Medical wait times cost Canadian patients more than $2 billion in lost wages in 2018

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Vancouver: Long waits for surgery and medical treatment cost Canadians $2.1 billion in lost wages last year, finds a new study released by the Fraser Institute, an independent, non-partisan Canadian public policy think-tank.

It’s estimated more than one million Canadians waited for medically necessary treatment in 2018.

“Waiting for medically necessary treatment remains a hallmark of the Canadian health-care system, and in addition to increased pain and suffering—and potentially worse medical outcomes—these long waits also cost Canadians time at work and with family and friends,” said Bacchus Barua, associate director of health policy studies at the Fraser Institute and co-author of The Private Cost of Public Queues for Medically Necessary Care, 2019.

The study finds that the estimated 1,082,541 patients who waited for medically necessary treatment last year each lost $1,924 (on average) due to lost wages and reduced productivity during working hours, or $2.1 billion combined.

When including the value of time outside the traditional work week—evenings and weekends (excluding eight hours of sleep per night)—the estimated cost of waiting jumps from $2.1 billion to $6.3 billion, or $5,860 per patient.

The study draws upon data from the Fraser Institute’s Waiting Your Turn study, an annual survey of Canadian physicians who, in 2018, reported a median wait time from specialist appointment to treatment of 11 weeks—three weeks longer than what physicians consider clinically reasonable.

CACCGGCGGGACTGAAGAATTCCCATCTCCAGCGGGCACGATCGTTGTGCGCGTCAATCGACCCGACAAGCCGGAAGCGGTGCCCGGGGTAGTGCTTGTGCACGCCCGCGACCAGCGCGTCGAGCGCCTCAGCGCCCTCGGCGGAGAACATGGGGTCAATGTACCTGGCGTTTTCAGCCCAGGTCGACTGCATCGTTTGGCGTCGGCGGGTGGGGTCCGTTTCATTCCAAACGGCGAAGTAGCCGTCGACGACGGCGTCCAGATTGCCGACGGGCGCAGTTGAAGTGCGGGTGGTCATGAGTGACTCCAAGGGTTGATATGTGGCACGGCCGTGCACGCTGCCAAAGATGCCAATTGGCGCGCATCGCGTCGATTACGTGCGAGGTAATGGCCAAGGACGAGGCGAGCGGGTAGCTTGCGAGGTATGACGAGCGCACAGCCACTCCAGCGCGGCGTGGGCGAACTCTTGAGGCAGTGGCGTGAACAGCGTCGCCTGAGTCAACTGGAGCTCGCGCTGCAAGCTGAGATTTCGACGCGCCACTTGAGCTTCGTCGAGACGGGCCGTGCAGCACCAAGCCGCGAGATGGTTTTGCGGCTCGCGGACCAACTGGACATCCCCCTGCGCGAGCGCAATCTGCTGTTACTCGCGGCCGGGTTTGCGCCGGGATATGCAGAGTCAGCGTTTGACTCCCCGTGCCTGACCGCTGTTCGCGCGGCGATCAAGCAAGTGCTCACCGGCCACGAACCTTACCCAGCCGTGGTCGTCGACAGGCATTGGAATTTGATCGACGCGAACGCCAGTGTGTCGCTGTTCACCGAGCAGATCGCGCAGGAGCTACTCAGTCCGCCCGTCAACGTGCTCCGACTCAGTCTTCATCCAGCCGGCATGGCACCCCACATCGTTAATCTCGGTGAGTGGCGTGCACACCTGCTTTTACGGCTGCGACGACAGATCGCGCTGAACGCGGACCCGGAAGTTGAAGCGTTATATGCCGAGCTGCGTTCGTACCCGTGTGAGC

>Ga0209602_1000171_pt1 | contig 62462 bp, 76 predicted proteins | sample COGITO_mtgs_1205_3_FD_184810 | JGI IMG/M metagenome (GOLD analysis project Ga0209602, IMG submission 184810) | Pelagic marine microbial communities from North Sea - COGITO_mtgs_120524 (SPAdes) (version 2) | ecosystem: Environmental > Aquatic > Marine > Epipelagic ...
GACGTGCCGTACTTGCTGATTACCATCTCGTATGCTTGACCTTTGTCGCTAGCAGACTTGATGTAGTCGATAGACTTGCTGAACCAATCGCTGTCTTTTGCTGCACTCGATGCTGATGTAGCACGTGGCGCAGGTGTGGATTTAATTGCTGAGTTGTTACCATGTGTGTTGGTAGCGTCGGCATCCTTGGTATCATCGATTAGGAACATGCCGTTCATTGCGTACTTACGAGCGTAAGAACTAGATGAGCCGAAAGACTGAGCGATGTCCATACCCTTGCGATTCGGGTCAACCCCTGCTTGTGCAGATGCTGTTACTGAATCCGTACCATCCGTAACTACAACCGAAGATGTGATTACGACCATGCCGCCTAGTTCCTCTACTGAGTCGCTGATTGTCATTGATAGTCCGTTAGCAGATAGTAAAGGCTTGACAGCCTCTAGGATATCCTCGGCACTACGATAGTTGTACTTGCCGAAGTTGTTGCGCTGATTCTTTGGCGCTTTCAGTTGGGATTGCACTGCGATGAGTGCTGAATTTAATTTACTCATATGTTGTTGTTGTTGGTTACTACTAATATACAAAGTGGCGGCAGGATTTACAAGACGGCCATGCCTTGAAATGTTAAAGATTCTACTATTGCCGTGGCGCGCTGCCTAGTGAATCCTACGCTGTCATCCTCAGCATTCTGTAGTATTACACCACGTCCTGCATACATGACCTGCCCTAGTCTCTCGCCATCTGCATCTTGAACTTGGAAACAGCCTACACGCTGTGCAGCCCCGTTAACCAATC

Crucially, the $2.1 billion in lost wages is likely a conservative estimate because it doesn’t account for the additional 8.7-week wait to see a specialist after receiving a referral from a general practitioner. Taken together (11 weeks and 8.7 weeks), the median wait time in Canada for medical treatment was 19.8 weeks in 2018.

“As long as lengthy wait times define Canada’s health-care system, patients will continue to pay a price in lost wages and reduced quality of life,” Barua said.

Because wait times and incomes vary by province, so does the cost of waiting for health care. Residents of Manitoba in 2018 faced the highest per-patient cost of waiting ($2,852), followed by P.E.I. ($2,594) and Alberta ($2,538).